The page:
Raikes, Robert (1736?1811), promoter of Sunday schools, was born at Gloucester on 14 September 1736 and baptized on 24 September. He was the eldest of six sons, followed by one daughter, of Robert Raikes (bap. 1690, d. 1757), printer, and his third wife, Mary (1713/14?1779), daughter of the Revd R. Drew. Robert Raikes senior had founded the Gloucester Journal in 1722, and Robert succeeded to the business on his father''s death. In 1767 he married Anne (d. 1828), daughter of Thomas Trigge; three sons and seven daughters were born to them, of whom one son and one daughter died in infancy.
Raikes had a benevolent disposition, and was sensitive to the abuses that went on in Gloucester gaol. In 1768 his paper carried an appeal on behalf of the prisoners, for among other hardships no allowance was made for the support of lesser offenders, who were kept alive only by sharing the rations of their fellows. He offered hospitality to John Howard, the pioneer of prison reform, when he went to Gloucester in 1773 on his tour of prisons in the west of England to publicize these and other abuses.
The event which allegedly turned Raikes towards founding Sunday schools has grown much in the telling, but seems to have come about one Sunday when he was in St Catherine''s Meadows, on the outskirts of Gloucester. There he saw the local children running wild, and was told that they had nothing else to do. Another version of the story tells that Raikes made up his newspaper on Sundays, and was annoyed by interruption from noisy children outside when reading his proofs. At much the same time, however, he heard of one dissenter named William King who had set up a Sunday school at Dursley, while another, Hannah Ball, had recently started a school at High Wycombe. There seems to have been a general movement towards the idea of religious instruction for children on Sundays, mostly promoted by dissenters.
Whatever the true inspiration or incentive for his actions, Raikes spoke to Thomas Stock (1749?1803), curate of a neighbouring parish, who had started a Sunday school at Ashbury, Berkshire. Raikes and Stock engaged and paid four women as teachers of children in their own homes, Stock drawing up the rules for their instruction. Raikes afterwards set up a school in his own parish of St Mary le Crypt, which opened in July 1780, and on whose fortunes he thereafter concentrated. He visited the scholars at home, heard them read, and awarded prizes. Three years later he inserted in his paper a short anonymous notice of its success, which brought in many enquiries. An answer which he sent to Richard Towneley of Belfield, Rochdale, was published in the Gentleman''s Magazine in June 1784, and a laudatory account of his proceedings, with his portrait, was printed in the European Magazine of November 1788. Such press notices generated further activity, with more schools opening in Leeds, Manchester, and the surrounding districts. John Wesley, preaching in Bingley, noted in his diary ?I find these schools springing up everywhere I go? (Wesley''s Journal, 7.3, 18 July 1784). Wesley encouraged his followers to start similar schools.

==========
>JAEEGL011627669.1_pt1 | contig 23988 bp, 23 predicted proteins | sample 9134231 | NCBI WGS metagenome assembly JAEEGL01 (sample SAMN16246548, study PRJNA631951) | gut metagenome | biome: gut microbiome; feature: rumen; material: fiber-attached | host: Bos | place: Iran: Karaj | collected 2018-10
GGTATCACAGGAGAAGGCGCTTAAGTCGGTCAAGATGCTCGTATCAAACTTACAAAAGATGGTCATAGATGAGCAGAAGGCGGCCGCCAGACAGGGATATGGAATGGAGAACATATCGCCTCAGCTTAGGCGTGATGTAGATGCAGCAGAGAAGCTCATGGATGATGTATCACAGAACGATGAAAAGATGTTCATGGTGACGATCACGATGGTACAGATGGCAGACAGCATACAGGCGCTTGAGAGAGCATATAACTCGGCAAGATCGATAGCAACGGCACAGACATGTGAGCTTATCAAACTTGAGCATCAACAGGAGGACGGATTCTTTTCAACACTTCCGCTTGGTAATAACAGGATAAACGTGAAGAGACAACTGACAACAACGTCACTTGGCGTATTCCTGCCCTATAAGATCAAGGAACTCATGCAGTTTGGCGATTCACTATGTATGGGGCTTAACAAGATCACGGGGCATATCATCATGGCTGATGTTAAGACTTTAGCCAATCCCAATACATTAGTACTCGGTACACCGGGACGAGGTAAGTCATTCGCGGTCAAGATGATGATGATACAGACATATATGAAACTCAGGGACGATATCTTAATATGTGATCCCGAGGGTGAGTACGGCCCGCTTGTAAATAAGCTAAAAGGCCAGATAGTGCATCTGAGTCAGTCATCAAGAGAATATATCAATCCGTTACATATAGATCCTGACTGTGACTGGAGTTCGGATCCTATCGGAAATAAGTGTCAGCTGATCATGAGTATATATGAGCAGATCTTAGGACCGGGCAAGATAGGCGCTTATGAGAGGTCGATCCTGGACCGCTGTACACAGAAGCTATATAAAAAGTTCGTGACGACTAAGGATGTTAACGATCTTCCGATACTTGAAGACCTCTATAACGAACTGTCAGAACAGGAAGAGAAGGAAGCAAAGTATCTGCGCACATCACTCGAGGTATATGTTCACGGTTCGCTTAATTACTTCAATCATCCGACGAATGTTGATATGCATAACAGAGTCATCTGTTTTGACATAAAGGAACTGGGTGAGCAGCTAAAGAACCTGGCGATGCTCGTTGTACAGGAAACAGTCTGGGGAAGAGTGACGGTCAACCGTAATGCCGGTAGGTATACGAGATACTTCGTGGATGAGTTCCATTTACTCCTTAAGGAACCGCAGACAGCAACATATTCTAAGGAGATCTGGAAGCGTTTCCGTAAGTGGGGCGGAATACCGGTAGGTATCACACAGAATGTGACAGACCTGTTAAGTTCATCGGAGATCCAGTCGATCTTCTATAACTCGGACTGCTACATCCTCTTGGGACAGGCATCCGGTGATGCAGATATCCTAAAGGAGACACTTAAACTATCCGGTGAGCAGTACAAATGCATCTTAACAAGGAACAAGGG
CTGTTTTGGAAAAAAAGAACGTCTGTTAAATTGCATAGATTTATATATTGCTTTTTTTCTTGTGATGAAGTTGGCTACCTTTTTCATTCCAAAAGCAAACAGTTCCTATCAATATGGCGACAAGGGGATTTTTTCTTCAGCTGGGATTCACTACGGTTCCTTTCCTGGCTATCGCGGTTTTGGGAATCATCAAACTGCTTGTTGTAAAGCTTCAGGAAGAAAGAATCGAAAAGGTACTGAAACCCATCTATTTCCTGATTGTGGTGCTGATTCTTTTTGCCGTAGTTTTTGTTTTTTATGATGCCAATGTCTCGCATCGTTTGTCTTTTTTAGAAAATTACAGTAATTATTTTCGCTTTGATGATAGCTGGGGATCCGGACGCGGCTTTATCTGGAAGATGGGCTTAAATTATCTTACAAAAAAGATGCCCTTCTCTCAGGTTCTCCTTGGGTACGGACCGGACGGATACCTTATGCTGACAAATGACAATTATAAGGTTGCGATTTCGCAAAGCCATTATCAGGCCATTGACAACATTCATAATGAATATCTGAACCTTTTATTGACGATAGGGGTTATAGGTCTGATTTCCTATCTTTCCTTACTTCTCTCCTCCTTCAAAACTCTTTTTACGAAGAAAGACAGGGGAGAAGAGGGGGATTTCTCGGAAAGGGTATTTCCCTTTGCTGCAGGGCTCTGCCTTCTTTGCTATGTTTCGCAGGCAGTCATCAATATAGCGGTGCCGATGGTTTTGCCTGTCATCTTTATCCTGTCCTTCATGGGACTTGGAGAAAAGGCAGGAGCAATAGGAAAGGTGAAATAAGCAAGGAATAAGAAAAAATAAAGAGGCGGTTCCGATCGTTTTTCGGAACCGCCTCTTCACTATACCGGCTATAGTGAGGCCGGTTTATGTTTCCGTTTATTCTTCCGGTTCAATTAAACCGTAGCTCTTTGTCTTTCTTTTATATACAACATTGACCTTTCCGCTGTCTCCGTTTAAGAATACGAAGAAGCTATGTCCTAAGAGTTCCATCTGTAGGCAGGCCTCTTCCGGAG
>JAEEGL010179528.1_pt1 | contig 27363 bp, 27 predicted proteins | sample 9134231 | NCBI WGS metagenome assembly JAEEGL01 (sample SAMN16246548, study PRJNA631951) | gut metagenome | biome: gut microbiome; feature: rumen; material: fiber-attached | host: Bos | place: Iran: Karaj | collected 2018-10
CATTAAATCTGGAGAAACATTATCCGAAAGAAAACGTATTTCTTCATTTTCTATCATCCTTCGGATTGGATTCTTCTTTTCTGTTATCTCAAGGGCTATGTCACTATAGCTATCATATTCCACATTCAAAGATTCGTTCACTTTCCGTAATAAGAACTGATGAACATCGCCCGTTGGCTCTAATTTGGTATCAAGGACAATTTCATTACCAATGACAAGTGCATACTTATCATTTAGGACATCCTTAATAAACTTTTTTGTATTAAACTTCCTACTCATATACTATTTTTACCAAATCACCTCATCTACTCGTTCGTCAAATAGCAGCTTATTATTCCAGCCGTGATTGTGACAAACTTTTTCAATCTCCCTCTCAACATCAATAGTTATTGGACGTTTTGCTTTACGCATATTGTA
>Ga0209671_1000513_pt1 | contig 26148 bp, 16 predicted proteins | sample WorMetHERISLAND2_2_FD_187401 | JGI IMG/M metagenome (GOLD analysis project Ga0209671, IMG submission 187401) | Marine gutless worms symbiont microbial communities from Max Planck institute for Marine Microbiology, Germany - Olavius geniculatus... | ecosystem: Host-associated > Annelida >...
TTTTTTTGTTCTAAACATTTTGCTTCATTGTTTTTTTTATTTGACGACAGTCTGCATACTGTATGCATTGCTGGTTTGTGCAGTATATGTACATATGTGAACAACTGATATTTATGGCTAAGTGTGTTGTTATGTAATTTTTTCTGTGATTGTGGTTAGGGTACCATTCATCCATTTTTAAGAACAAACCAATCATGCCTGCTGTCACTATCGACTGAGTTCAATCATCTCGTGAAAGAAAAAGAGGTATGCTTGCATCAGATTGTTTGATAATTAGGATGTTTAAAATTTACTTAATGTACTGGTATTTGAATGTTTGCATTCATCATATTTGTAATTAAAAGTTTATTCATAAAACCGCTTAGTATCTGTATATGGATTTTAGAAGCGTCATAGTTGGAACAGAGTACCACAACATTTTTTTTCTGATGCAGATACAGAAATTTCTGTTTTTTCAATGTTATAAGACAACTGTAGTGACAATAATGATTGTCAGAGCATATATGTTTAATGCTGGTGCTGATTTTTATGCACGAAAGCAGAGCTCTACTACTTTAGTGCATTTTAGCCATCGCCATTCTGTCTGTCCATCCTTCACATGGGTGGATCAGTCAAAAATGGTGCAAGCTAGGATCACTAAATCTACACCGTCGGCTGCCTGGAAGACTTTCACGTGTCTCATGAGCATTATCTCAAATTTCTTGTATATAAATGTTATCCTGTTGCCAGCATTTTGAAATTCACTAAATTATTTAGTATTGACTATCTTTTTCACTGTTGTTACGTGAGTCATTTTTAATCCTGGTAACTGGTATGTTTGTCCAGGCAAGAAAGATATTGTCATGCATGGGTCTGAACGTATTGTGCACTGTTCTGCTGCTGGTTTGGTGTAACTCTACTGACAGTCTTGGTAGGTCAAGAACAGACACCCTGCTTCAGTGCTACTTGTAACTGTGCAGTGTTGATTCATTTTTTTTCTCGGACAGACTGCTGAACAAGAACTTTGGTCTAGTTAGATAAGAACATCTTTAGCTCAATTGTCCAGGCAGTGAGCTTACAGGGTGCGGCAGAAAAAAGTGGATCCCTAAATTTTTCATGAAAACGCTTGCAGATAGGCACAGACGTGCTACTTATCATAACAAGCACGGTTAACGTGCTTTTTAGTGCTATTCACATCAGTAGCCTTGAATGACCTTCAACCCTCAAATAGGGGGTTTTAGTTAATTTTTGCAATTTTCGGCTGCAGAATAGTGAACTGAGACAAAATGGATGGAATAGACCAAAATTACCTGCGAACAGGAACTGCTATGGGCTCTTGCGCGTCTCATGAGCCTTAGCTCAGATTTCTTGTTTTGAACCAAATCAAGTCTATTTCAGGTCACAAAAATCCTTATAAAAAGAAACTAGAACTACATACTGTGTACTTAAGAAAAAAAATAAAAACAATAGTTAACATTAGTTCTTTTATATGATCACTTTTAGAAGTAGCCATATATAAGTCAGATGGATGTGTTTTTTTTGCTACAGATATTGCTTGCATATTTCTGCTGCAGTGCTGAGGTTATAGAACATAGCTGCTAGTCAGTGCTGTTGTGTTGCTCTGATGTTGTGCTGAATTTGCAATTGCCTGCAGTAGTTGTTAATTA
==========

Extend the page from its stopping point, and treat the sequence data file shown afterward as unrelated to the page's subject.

Raikes had been eager that the Anglicans should lead. The bishops of Chester and Salisbury voiced their approval of his activities, and his friend Samuel Glasse, preaching a sermon at Painswick, Gloucestershire, in 1786, on behalf of its schools, claimed that 200,000 children were already being taught in England. Glasse added further momentum to the movement with his The Piety, Wisdom, and Policy of Promoting Sunday Schools (also 1786) and an essay in the Gentleman''s Magazine (1788). The Baptist William Fox, who had been trying to start a system of day schools, thought Raikes''s plan more practical and, after consulting him, formed the Sunday School Society in September 1786. Although he never attended a meeting, Raikes supported and encouraged Fox, and in 1787 he was admitted an honorary member in consideration of his zeal and his status as the perceived original founder of the Sunday school movement.
Before long, Sunday schools were flourishing in Wales, Scotland, Ireland, and the United States. At Christmas 1787 Raikes was granted an audience with Queen Charlotte. She spoke favourably of the plan to the educationist Sarah Trimmer, who established a school in Old Brentford, which attracted over 300 pupils within a year and was visited by George III. When the king visited Cheltenham in 1788 Miss Burney, then a maid of honour, went to Gloucester to meet Raikes, whom she revered, finding him however rather vain and voluble. She observed that he played an important role in all Gloucester''s benevolent institutions, including the infirmary and the new model prison then under construction.
Raikes retired from business in 1802, receiving a life annuity of ?100 from the Gloucester Journal. He died at Gloucester on 5 April 1811 and was buried in the church of St Mary le Crypt, where there are monuments to him and his parents. A statue of Raikes by Sir Thomas Brock was erected in 1880 on the Embankment, London.
- Oil on Canvas
- Width (cm):
- 30 x 25 in. ( 76 x 63 cm. )